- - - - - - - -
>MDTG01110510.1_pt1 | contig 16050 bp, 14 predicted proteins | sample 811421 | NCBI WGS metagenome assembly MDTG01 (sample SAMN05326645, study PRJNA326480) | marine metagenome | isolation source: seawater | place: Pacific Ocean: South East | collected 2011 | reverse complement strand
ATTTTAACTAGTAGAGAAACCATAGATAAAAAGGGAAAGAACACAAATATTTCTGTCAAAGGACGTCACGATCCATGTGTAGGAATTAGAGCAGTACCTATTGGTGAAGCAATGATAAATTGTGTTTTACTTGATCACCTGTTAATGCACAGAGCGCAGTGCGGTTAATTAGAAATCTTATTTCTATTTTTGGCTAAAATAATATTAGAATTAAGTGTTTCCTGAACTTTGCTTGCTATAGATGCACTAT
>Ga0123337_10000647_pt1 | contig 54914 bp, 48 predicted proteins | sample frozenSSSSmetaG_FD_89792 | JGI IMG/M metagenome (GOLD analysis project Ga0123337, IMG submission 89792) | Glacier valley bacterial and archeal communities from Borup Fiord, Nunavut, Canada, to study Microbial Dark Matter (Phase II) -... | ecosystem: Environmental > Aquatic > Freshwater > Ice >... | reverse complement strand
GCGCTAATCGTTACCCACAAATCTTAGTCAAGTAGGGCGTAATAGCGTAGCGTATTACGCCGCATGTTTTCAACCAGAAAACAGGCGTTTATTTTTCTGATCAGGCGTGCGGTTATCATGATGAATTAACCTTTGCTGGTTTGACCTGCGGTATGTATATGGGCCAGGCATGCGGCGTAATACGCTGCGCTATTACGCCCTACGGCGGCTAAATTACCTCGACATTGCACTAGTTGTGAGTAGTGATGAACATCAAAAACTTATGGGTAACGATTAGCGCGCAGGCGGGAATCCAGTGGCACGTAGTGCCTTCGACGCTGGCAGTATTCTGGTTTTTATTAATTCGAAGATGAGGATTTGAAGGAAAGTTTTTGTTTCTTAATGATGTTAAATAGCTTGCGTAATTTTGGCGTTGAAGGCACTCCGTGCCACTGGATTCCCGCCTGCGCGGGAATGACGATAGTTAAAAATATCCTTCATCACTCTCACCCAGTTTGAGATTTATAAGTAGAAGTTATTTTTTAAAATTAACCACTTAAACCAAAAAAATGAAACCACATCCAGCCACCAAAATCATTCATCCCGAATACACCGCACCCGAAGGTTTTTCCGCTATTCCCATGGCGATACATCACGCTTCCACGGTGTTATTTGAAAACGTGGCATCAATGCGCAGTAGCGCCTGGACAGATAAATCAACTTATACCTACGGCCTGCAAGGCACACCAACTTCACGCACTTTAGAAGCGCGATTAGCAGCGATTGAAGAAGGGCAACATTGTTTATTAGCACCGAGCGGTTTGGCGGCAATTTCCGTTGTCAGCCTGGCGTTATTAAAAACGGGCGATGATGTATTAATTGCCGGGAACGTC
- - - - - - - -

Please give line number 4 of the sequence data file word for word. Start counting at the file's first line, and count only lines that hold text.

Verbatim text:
GCGCTAATCGTTACCCACAAATCTTAGTCAAGTAGGGCGTAATAGCGTAGCGTATTACGCCGCATGTTTTCAACCAGAAAACAGGCGTTTATTTTTCTGATCAGGCGTGCGGTTATCATGATGAATTAACCTTTGCTGGTTTGACCTGCGGTATGTATATGGGCCAGGCATGCGGCGTAATACGCTGCGCTATTACGCCCTACGGCGGCTAAATTACCTCGACATTGCACTAGTTGTGAGTAGTGATGAACATCAAAAACTTATGGGTAACGATTAGCGCGCAGGCGGGAATCCAGTGGCACGTAGTGCCTTCGACGCTGGCAGTATTCTGGTTTTTATTAATTCGAAGATGAGGATTTGAAGGAAAGTTTTTGTTTCTTAATGATGTTAAATAGCTTGCGTAATTTTGGCGTTGAAGGCACTCCGTGCCACTGGATTCCCGCCTGCGCGGGAATGACGATAGTTAAAAATATCCTTCATCACTCTCACCCAGTTTGAGATTTATAAGTAGAAGTTATTTTTTAAAATTAACCACTTAAACCAAAAAAATGAAACCACATCCAGCCACCAAAATCATTCATCCCGAATACACCGCACCCGAAGGTTTTTCCGCTATTCCCATGGCGATACATCACGCTTCCACGGTGTTATTTGAAAACGTGGCATCAATGCGCAGTAGCGCCTGGACAGATAAATCAACTTATACCTACGGCCTGCAAGGCACACCAACTTCACGCACTTTAGAAGCGCGATTAGCAGCGATTGAAGAAGGGCAACATTGTTTATTAGCACCGAGCGGTTTGGCGGCAATTTCCGTTGTCAGCCTGGCGTTATTAAAAACGGGCGATGATGTATTAATTGCCGGGAACGTC